The first step is to acknowledge it as an inherent part of clinical practice
By Stuart Foxman
What was going on with the woman who just arrived in emergency? She had given birth two weeks earlier, and was tearful and clearly stressed. One of the nurses on duty suspected postpartum depression. By the time Dr. Pat Croskerry saw the woman, that idea had been planted in his head — “an unfortunate case of priming,” he says.
If there’s one thing he doesn’t trust, it’s being too sure of yourself. “Life doesn’t work like that. I’m suspicious of reflexive, shoot-from-the-hip responses,” says Dr. Croskerry.
Along with being an ER doctor and cognitive psychologist in Halifax (he’s now retired), Dr. Croskerry authored the book, The Cognitive Autopsy: A Root Case Analysis of Medical Decision Making. He’s an expert in diagnostic errors and notes that one of the leading culprits is the tendency to jump to conclusions. One reason for that is unease with uncertainty.
Dr. Croskerry values diagnostic uncertainty. It’s a guard against jumping to conclusions. After reviewing the woman’s story and examining her, he felt postpartum depression was a possibility, but wasn’t convinced. Something about the patient’s reflexes were off — it was subtle, but worried him.
The ER was closing soon and the patient was waiting for an answer. Dr. Croskerry didn’t have one yet. Her presentation reminded him of a paper he had just read about Guillain-Barré syndrome, a rare but serious autoimmune disorder. It can cause muscle weakness, numbness or reflex loss and, when acute, can be life-threatening. Maybe he was only considering that possibility because the article was fresh in his mind. He called a neurologist who felt postpartum depression was likely, but agreed to see the woman.
“I said ‘I’m not sure what’s going on, but there’s a couple of things I wouldn’t mind ruling out.’ You’re being truthful enough to acknowledge uncertainty,” says Dr. Croskerry.
By midnight, the woman was intubated and Guillain-Barré syndrome was confirmed. “If I had sent her home, she would have died,” he says.
William Osler, the pioneering Canadian physician, called medicine “a science of uncertainty and an art of probability.” Navigating that can be a struggle. What are the repercussions of diagnostic uncertainty, and how can it be managed to promote patient and clinician well-being?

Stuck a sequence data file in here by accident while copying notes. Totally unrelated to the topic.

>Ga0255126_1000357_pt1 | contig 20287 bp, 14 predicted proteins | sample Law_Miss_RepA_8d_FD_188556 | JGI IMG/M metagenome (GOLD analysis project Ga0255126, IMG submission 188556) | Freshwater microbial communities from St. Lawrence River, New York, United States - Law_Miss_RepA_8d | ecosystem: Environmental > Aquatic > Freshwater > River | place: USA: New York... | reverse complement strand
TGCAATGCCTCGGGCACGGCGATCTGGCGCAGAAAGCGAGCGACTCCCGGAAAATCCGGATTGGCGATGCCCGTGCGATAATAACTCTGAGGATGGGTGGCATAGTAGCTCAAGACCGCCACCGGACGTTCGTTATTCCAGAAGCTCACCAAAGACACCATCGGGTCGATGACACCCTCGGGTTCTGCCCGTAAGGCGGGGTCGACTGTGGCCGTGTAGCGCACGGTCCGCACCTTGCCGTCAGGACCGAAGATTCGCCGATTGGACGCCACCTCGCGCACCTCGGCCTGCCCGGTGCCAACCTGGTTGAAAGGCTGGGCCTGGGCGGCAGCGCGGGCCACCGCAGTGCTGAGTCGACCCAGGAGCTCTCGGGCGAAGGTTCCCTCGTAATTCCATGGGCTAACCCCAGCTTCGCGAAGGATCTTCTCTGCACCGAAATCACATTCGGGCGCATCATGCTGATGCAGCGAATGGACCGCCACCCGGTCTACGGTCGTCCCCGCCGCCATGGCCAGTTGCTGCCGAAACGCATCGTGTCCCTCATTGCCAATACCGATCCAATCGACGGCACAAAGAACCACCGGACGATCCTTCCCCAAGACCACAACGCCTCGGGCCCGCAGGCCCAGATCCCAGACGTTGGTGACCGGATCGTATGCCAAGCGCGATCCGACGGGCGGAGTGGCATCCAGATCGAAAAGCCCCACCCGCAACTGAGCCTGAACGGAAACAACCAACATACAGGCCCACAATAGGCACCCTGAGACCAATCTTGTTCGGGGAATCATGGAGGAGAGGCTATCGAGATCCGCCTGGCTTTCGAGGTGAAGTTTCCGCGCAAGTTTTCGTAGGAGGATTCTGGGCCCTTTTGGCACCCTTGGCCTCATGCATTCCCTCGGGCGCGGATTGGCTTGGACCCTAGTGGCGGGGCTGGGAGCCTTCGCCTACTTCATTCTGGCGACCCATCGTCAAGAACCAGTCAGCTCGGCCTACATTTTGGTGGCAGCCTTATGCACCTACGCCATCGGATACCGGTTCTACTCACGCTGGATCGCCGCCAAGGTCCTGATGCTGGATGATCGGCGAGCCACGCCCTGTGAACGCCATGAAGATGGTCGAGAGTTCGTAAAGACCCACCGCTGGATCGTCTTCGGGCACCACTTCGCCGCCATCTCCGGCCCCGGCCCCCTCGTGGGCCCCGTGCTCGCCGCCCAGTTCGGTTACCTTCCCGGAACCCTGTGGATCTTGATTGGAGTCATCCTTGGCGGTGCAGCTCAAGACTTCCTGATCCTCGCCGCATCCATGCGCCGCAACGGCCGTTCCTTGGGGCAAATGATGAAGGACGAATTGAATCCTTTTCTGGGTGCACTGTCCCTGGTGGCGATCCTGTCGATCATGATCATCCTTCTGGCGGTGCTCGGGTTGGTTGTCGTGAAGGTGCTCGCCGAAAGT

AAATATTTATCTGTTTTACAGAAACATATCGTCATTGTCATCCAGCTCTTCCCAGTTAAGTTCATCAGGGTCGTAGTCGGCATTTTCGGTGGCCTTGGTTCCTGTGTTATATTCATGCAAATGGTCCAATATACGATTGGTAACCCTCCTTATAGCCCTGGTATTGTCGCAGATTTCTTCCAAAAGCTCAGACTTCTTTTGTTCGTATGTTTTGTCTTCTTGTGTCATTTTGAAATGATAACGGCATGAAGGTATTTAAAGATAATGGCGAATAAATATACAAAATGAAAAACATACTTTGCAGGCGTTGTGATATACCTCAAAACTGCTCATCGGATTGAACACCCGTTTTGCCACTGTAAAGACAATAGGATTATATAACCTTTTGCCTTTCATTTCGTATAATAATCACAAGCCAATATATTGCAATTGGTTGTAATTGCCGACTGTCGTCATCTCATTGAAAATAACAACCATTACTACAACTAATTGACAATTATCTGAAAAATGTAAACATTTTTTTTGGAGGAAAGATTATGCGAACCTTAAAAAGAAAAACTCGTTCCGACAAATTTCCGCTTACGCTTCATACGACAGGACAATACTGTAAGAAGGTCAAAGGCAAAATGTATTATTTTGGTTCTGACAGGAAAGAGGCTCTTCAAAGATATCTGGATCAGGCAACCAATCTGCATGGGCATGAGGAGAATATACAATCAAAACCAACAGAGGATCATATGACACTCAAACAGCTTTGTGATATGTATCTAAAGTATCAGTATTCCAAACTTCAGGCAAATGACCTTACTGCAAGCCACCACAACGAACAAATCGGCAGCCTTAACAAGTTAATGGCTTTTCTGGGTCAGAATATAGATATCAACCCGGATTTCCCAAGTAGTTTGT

Knowledge isn’t infinite and estimates are imprecise
Society tends to associate certain qualities to being a good doctor, like decisiveness and confidence, and that’s also what we often attribute to an expert diagnostician, says Dr. Janice Kwan, a staff physician (general internal medicine) at Mount Sinai Hospital in Toronto, and an Assistant Professor, Department of Medicine, University of Toronto.
“This flies in the face of what we know about diagnosis, which requires a willingness to engage with evolving information,” she says. “Diagnostic uncertainty is inherent to the practice of medicine.”
Uncertainty can flow from inadequate data, atypical presentations, insufficient history-taking, not knowing the most efficient way to diagnose, unawareness of the patient’s goals of care, and more. Dr. Maria Dahm, a Research Fellow at the Institute for Communication in Health Care, Australian National University, breaks it down into three dimensions: personal (individual knowledge gaps); scientific (the limits of biomedical knowledge); and probabilistic (imprecise estimates of risk or prognosis).
Whatever the reasons, uncertainty can have consequences for clinical outcomes, patient experiences, resource use and physician wellness.
Missed, delayed or incorrect diagnoses can lead to unnecessary surgeries and hospitalizations, avoidance of care, more referrals, suboptimal response to treatment, and a reluctance to withdraw from certain therapies.
Much of the uneasiness revolves around perceptions and assumptions, i.e., how doctors internalize uncertainty and worry about what their patients or colleagues think.
“Uncertainty is a big stressor,” says Dr. Dahm.
She says doctors who can’t explain what causes a symptom might see that as a professional failure — or even a personal inadequacy. In the absence of a concrete diagnosis, some patients may believe their symptoms are being dismissed. Or they might begin to mistrust the competence of their doctor.
The absence of a clear path to proceed can trigger emotional distress for doctors and patients alike. But managing uncertainty isn’t solely about reducing anxiety. Dr. Kwan’s academic area of focus is how to improve diagnostic safety. She links that, in part, to ease with uncertainty.
“In my practice, we manage patients who are very complex. It’s not unusual to have patients who have symptoms that are unexplained. In many ways, we have to develop a comfort with discomfort. That’s part of being a safe clinician.”
Dr. Croskerry says medical training reinforces the idea that if patients have faith the doctor is capable of fixing their problem, that bolsters the curative effect.
“So, reassurance and certainty are a good therapeutic start,” he says. “Doctors come to realize that if they’re hesitant or equivocate, they don’t seem to do as well. Most of us learn to bring in equivocation and caveats later, not as an opening gambit.”
Accepting uncertainty can be part of the journey to arrive at a diagnosis. Yet the urge to be certain can also lead to wasteful or even harmful interventions, says Dr. Wendy Levinson, a Professor of Medicine at University of Toronto, and Chair of Choosing Wisely Canada, the national voice for reducing unnecessary tests and treatments.
“The culture of medicine is to leave no stone unturned. Good doctors think of everything it could be — this is the fallacy,” says Dr. Levinson. “People call it being thorough, but it’s almost an obsession with eliminating uncertainty. I remember a family doctor saying he wanted to retire because he couldn’t stand worrying all the time that he missed something. His need to know made it very uncomfortable to him.”